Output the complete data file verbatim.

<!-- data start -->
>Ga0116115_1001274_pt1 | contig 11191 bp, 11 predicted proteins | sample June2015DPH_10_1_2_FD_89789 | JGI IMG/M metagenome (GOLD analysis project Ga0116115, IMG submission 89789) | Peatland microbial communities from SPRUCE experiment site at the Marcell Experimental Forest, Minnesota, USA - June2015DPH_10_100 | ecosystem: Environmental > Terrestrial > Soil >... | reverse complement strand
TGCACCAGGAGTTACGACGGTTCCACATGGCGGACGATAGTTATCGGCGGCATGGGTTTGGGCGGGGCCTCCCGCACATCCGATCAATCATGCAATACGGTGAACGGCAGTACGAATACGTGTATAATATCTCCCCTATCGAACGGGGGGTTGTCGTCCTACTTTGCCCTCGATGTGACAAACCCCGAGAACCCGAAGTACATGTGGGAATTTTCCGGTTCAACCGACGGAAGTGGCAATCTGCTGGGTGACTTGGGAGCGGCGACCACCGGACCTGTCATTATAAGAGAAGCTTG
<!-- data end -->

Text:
>Ga0116115_1001274_pt1 | contig 11191 bp, 11 predicted proteins | sample June2015DPH_10_1_2_FD_89789 | JGI IMG/M metagenome (GOLD analysis project Ga0116115, IMG submission 89789) | Peatland microbial communities from SPRUCE experiment site at the Marcell Experimental Forest, Minnesota, USA - June2015DPH_10_100 | ecosystem: Environmental > Terrestrial > Soil >... | reverse complement strand
TGCACCAGGAGTTACGACGGTTCCACATGGCGGACGATAGTTATCGGCGGCATGGGTTTGGGCGGGGCCTCCCGCACATCCGATCAATCATGCAATACGGTGAACGGCAGTACGAATACGTGTATAATATCTCCCCTATCGAACGGGGGGTTGTCGTCCTACTTTGCCCTCGATGTGACAAACCCCGAGAACCCGAAGTACATGTGGGAATTTTCCGGTTCAACCGACGGAAGTGGCAATCTGCTGGGTGACTTGGGAGCGGCGACCACCGGACCTGTCATTATAAGAGAAGCTTG